Ahh, the end of the school year…
It’s “that time of year” for many things, depending on the ages of our children: field days or proms, end-of-year parties or graduations, pool passes or job applications. And yearbooks. We didn’t do yearbooks in elementary school, but my children did. Then of course, they have middle and high school yearbooks.
So many yearbooks!
My husband and I recently—finally—unpacked some boxes and pulled out our old high school yearbooks. The kids laughed at the outdated designs of the covers before we even opened them. Then they laughed at the hairstyles, shoe choices, clothing, club names…just about everything. I’m not offended. Styles change, and one day, my grandchildren will laugh at my children’s yearbooks, too. (So there!)
They laughed, and I laughed with them for a minute. Then I began looking into my own eyes, staring back at me from those pictures. My yearbook reminded me of a few things I had forgotten in the thirty years since I was a teenager.
I was once awkward, too.
I once spent too long in front of the mirror, too.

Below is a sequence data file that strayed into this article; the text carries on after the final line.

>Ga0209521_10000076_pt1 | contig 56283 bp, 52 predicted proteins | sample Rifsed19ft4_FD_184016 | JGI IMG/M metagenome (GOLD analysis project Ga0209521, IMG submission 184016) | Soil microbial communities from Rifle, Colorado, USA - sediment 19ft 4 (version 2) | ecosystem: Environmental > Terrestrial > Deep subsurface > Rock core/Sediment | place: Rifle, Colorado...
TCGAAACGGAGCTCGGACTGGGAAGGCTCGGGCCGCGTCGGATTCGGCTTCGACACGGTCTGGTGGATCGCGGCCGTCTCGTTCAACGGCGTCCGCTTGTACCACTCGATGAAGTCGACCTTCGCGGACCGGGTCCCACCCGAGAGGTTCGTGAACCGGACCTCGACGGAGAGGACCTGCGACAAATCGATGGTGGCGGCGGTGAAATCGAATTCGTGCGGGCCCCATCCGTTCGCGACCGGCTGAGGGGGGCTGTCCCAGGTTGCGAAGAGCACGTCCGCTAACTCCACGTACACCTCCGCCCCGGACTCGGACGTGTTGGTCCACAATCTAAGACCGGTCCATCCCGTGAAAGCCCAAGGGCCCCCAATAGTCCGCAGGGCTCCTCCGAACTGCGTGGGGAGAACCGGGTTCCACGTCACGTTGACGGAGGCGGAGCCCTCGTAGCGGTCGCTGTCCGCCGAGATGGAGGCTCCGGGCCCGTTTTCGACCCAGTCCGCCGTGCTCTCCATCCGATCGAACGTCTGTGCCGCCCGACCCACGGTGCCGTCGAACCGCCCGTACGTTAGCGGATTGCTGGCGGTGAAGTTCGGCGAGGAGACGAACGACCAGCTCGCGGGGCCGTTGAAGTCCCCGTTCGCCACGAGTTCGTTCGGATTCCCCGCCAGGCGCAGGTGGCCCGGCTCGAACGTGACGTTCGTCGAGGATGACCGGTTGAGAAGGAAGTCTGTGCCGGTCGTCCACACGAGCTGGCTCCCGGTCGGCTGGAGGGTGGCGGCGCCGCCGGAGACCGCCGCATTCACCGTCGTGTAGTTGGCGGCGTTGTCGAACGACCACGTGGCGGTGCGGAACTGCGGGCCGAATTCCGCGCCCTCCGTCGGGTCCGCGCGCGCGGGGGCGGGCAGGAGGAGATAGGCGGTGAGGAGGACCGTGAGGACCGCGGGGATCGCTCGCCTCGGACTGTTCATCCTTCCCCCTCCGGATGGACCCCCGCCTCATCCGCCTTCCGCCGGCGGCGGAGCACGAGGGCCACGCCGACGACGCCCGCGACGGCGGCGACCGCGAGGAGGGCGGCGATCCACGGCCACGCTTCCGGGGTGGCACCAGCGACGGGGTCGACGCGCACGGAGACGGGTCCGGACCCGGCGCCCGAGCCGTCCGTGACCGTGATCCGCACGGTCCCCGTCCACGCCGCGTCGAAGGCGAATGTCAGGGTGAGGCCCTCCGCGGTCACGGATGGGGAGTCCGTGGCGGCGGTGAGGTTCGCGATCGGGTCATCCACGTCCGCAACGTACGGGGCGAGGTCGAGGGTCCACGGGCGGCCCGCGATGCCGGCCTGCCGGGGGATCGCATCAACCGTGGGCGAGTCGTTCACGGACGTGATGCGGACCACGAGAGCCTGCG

I had braces. And glasses. And pimples. And all the worries that go along with them.
I had broken hearts and broken friendships.
I stressed out over a junior prom about which I can’t remember a single detail, even when I see myself in the yearbook photos. (Well, I remember that my date was a really nice guy.)
Have you looked through one of your old yearbooks recently? Have you taken hold of them and looked into your own eyes until you remember all the emotions and uncertainty of that age? That’s what your teenage kids are feeling right now.
When it comes to our children, we need to remember the other side of this verse.
When I was a child, I talked like a child, I thought like a child, I reasoned like a child. When I became a man, I put the ways of childhood behind me. –1 Corinthians 13:11
It’s okay that our children talk, think, and reason like children. That’s what they are.
Yearbooks aren’t good for much, especially if, like me, you prefer to look forward rather than backward. But they helped me. You see, I had forgotten. I was expecting my teenagers to be entirely too reasonable, too rational, too efficient. I wasn’t reasonable, rational, or efficient at that age, and I came out okay.
I’m thinking my children will, too.
Have you looked through your high school yearbooks recently? Is there something else that helps you remember what it was like to be a teenager? I’d love to hear about it in the comments below!